Transcription Below

 

 

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Transcription

Giving to charity is a benefit to the world… but are you optimizing your impact?

Quick Intro

This book is 272 pages hardcover and seven hours two minutes audible.

The book is described on Amazon as follows,

“Most of us want to make a difference. We donate our time and money to charities and causes we deem worthy, choose careers we consider meaningful, and patronize businesses and buy products we believe make the world a better place. Unfortunately, we often base these decisions on assumptions and emotions rather than facts. As a result, even our best intentions often lead to ineffective—and sometimes downright harmful—outcomes. How can we do better?

At the core of this philosophy are five key questions that help guide our altruistic decisions: How many people benefit, and by how much? Is this the most effective thing I can do? Is this area neglected? What would have happened otherwise? What are the chances of success, and how good would success be? By applying these questions to real-life scenarios, MacAskill shows how many of our assumptions about doing good are misguided.

MacAskill urges us to think differently, set aside biases, and use evidence and careful reasoning rather than act on impulse. When we do this—when we apply the head and the heart to each of our altruistic endeavors—we find that each of us has the power to do an astonishing amount of good.”

 

So… What are three things we can use from this book?

 

3 Things You Can Use

 

1. QALY

So if we are going to do our charity efficiently and measurably then we are going to need some metrics. This is one of the hardest things to do because having a metric that is based on subjectivity means that we have to rely on subjectivity to be constant — which we know it is not. But, putting that to the side and using our best approximations through self-reports, we, humankind, not Maddi and me, have come up with a metric that so far best approximates experience as it relates to health.

A quality-adjusted life-year. A QALY.

The premise of a QALY is it assumes that a year of life lived in perfect health is worth one QALY. So a year lived in a state of less than perfect health is worth less than one. States of less than perfect health are decided on a scale using different characteristics also rated by self-reporting.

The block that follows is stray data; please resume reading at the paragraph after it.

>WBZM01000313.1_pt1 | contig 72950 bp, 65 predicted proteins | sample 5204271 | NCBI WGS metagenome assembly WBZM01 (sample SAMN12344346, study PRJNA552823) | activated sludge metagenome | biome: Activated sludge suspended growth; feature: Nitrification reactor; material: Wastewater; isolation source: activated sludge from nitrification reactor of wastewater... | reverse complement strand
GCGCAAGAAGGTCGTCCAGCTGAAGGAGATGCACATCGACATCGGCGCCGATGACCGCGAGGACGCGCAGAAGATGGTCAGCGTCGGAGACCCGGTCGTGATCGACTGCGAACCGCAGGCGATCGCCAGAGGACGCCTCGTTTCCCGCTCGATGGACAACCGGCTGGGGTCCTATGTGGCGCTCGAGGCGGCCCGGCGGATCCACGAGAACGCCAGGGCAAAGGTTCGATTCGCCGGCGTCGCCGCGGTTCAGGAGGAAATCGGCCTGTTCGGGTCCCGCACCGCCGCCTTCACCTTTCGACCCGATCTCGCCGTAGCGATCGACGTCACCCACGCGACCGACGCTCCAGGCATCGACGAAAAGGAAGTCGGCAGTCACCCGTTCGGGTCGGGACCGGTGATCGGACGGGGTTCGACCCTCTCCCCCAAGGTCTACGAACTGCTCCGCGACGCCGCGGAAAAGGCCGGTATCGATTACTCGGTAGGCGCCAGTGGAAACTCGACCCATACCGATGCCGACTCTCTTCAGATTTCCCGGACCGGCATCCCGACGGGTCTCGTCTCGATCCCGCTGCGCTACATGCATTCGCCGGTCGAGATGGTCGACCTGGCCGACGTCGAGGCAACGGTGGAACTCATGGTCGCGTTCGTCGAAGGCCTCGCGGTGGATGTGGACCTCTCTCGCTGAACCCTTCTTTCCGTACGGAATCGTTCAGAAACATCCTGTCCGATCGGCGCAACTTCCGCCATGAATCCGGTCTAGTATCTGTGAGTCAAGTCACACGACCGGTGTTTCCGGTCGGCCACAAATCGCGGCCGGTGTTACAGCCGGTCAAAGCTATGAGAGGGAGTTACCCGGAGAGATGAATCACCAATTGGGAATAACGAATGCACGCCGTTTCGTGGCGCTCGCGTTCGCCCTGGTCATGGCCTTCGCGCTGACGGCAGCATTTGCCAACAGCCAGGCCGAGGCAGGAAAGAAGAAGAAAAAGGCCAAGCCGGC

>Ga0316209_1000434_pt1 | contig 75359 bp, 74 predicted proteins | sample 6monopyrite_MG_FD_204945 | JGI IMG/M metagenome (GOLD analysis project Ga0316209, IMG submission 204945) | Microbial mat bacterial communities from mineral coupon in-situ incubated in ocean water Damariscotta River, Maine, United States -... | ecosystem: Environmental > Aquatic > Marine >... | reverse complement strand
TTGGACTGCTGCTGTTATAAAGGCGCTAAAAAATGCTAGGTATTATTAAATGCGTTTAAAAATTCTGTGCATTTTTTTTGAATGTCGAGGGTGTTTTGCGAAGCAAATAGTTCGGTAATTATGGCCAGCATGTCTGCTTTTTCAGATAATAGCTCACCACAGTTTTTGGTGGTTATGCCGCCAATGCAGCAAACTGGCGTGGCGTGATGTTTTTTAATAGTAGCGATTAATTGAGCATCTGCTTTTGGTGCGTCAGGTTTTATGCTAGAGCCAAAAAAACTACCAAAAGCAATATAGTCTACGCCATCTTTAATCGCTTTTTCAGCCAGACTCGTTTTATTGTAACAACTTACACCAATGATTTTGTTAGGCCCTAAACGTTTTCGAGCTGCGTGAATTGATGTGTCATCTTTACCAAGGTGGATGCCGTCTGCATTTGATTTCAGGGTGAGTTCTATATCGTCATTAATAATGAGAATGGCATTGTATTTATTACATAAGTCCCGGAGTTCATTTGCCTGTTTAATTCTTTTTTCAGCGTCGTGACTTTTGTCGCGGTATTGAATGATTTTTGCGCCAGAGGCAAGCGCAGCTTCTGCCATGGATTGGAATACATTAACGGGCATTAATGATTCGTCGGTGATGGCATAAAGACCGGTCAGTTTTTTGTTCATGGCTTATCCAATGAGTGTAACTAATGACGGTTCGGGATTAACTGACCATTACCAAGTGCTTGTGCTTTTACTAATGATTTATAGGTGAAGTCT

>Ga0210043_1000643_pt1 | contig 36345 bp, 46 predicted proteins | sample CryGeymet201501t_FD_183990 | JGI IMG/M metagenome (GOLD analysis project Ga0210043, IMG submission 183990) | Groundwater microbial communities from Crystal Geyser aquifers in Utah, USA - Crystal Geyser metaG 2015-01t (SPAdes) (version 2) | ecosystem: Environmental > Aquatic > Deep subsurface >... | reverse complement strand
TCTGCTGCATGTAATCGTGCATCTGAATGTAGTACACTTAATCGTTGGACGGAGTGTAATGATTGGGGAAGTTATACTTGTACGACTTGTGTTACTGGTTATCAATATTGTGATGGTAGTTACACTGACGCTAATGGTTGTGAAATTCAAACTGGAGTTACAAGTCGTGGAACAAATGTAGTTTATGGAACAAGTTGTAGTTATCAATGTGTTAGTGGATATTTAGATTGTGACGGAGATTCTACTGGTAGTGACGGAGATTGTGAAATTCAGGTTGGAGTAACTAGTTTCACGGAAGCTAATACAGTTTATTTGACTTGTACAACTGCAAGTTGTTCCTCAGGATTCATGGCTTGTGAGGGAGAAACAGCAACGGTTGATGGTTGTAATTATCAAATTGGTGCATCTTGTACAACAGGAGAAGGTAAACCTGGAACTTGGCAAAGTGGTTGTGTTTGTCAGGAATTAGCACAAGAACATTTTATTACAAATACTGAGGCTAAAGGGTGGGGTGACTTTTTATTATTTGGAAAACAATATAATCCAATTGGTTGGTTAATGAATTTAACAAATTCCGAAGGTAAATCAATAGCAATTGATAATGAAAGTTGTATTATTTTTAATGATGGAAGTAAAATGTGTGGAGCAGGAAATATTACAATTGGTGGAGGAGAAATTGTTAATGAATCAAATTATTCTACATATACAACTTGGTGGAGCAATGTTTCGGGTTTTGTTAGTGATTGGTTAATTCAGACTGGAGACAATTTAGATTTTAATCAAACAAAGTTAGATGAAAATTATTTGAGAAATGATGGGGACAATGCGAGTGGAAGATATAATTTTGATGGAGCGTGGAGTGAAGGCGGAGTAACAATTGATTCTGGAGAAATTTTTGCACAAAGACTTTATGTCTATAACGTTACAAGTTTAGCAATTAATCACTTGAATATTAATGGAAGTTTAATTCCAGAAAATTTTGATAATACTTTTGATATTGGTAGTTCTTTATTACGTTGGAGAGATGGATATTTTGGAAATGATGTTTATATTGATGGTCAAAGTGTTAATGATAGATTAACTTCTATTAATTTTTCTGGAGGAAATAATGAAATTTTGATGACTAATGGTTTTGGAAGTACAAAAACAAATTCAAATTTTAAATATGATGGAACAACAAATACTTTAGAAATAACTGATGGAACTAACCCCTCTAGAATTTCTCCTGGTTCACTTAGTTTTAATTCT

So for example if someone would live for 10 years at a state of 0.5, because they were bedridden, that would amount to a QALY of 10 years times 0.5 state, or a QALY of 5. Now what if you donate and buy them treatment for $100 and instead they live for 10 years at a state of 0.8. Now their improved QALY over that period is 8. With your $100, you have affected a QALY by 3. So spending $100 on this treatment produces 3 QALY over 10 years.

So a great way to weight charities against each other, for how much impact they make, is to see how many QALYs you can affect for a certain amount. If charity A can affect 5 QALYs for $100 but charity B can affect 6, all other things being equal, charity B will provide the most utility with your donation, the most bang for your buck, so they become the best qualitative choice.

 

2. Earning to Give

So you want to make the most impact that you can. You feel that our quality of life is so unfairly out of proportion with the poorer societies that you should do whatever you can to even it out.

So the best way for you to do the most is to become a doctor and move to Africa and help stop the spread of diseases.

Well wait, maybe not. There may be a way to enact more change and do more good things for the world by never setting foot in Africa and never studying to be a doctor. There are a couple of things to consider in this situation.

  • Is someone else going to fill that position in Africa? Are they better than you or is your time better spent?
  • Are you actually causing the greatest good by going in this direction?

For this we will focus on the second question. Are you actually causing the greatest good by moving to Africa. Let me present my most convincing anecdote: Would Bill Gates have had a greater impact in Africa if he had become a doctor and moved to help?

Sometimes the way to do the most good is to make the most money and donate a large amount to effective charities. If you can provide, throughout your time as a doctor in Africa, say 40 years, you can provide 200 QALYs over that span or by staying and earning more, but donating over the course of 40 years you could affect 300 QALYS, which is the better thing to do?